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Review: 'Elf: The Musical'

December 18, 2014

I’ve said before and I’ll say again that “Elf” is the best Christmas movie of the past 30 years. Maybe more.

And with the hunger of patrons for holiday theater fare, it’s no surprise that a theatrical version has been generated to turn the charmer into a live musical.

The 2010 Broadway show has spawned holiday tours, one of which is parked at the Murat through Dec. 21. No doubt, when rights are loosened, “Elf: The Musical” will join the frequent rotation of holiday shows in theaters around the country. Wherever there’s a hyperactive, sincere-but-unashamably-goofy actor with a reasonable amount of dance skill, “Elf” will be there.

As presented as part of the Broadway in Indianapolis series, the non-Equity touring company grabs attention early with a workshop full of dancing and singing elves who are “Happy All the Time” (don't listen for it on the original cast recording. It was added when the show came back to Broadway for the 2012 holiday season). That happiness is briefly lost when Buddy (Daniel Patrick Smith) learns he’s actually a human and sets off on a quest to New York to find his real dad.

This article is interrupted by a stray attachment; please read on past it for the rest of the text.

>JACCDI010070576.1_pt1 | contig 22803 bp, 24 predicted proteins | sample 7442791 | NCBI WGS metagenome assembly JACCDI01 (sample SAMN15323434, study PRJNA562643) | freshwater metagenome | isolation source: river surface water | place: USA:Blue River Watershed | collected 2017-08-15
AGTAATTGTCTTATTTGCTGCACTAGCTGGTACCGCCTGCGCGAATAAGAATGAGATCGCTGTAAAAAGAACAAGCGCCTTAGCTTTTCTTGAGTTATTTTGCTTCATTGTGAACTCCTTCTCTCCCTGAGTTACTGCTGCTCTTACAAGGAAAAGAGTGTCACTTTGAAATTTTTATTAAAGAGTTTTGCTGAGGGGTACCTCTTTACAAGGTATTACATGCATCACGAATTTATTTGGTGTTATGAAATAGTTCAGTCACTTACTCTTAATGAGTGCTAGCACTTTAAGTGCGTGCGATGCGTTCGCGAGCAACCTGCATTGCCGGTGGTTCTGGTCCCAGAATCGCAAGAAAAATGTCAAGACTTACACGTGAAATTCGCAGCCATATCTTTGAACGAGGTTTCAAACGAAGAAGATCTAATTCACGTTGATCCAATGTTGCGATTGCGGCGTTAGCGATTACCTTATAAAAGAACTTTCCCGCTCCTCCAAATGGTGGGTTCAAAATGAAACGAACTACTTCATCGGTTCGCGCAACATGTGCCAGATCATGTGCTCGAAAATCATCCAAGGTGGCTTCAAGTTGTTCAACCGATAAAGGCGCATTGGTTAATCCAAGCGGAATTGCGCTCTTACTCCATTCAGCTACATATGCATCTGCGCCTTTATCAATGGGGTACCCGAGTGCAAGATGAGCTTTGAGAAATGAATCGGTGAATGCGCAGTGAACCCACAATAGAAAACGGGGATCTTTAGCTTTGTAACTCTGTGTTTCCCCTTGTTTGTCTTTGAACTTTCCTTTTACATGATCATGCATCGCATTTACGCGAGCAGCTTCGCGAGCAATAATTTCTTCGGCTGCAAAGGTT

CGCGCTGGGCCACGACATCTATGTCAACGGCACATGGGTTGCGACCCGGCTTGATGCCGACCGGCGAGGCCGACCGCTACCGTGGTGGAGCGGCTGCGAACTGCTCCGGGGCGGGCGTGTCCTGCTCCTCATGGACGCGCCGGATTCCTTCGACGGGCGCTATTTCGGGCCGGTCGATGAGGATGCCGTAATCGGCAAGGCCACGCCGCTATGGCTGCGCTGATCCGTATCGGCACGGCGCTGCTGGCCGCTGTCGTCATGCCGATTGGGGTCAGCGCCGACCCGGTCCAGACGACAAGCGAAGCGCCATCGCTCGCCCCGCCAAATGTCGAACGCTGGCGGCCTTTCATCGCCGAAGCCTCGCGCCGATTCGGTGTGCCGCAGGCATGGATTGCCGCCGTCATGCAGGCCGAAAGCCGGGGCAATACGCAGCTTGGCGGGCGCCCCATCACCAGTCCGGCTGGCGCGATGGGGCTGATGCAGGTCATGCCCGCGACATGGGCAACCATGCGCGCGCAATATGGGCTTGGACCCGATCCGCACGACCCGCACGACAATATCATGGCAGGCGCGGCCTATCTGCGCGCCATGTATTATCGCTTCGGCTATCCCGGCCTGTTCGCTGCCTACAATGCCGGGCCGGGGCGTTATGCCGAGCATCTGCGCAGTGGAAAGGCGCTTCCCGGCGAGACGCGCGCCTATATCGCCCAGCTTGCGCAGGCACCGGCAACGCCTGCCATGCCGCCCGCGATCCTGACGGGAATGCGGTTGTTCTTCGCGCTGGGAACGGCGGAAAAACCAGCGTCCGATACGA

If you’ve seen the film, you can tick off what comes next: The narwhal greeting, the revolving door, the awkward singing telegram confusion, et al. Purists may miss the encounter with the testy book writer (who, we learn, is definitely not an elf), the locker room rendition of “Baby, It’s Cold Outside,” and the swinging soundtrack.

Instead, we get a children’s picture book of a set, a few minor plot tweaks, a leading lady (Daryn Harrell) destined for bigger and better things, a homecoming for Indy actor Mark Fishback (playing Santa), and catchy enough tunes by Matthew Sklar and Chad Beguelin (“The Wedding Singer”). If “Sparklejollytwinklejingley” sounds familiar, it could be because it’s in the production number rotation in the Indianapolis Symphony Orchestra’s “Yuletide Celebration.”

Unlike recent movie-to-stage adaptations such as “Ghost,” the musicality of “Elf” doesn’t feel imposed on it by producers with no regard for whether the show should sing. On the other hand, unlike “Once,” it doesn’t reconstitute and elevate its source material.

Instead, "Elf: The Musical" is a pleasant, peppy, sugar-coated diversion.

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